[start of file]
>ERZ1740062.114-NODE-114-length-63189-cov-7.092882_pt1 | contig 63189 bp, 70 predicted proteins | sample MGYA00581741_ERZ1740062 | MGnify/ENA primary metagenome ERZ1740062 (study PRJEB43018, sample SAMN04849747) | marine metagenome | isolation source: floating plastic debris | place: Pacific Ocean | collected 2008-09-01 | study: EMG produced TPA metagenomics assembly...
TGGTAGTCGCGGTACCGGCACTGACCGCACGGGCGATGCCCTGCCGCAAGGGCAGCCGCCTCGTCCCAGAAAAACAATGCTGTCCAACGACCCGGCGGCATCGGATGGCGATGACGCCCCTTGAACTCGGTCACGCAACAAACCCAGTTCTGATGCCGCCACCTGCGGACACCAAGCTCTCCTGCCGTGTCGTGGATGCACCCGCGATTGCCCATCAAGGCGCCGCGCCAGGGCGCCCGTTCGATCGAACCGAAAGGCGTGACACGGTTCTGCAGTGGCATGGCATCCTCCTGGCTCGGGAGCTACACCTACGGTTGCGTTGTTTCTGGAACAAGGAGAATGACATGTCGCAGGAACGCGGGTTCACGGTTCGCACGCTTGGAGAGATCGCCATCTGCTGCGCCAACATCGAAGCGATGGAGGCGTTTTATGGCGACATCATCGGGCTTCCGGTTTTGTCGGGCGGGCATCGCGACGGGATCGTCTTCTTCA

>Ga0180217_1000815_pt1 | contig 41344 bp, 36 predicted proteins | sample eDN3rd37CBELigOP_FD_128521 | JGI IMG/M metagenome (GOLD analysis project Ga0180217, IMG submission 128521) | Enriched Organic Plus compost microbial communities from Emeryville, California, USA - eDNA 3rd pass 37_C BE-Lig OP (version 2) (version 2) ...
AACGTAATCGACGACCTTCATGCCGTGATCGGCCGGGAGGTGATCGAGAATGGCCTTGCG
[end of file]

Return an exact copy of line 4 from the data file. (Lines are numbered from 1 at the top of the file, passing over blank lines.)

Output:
AACGTAATCGACGACCTTCATGCCGTGATCGGCCGGGAGGTGATCGAGAATGGCCTTGCG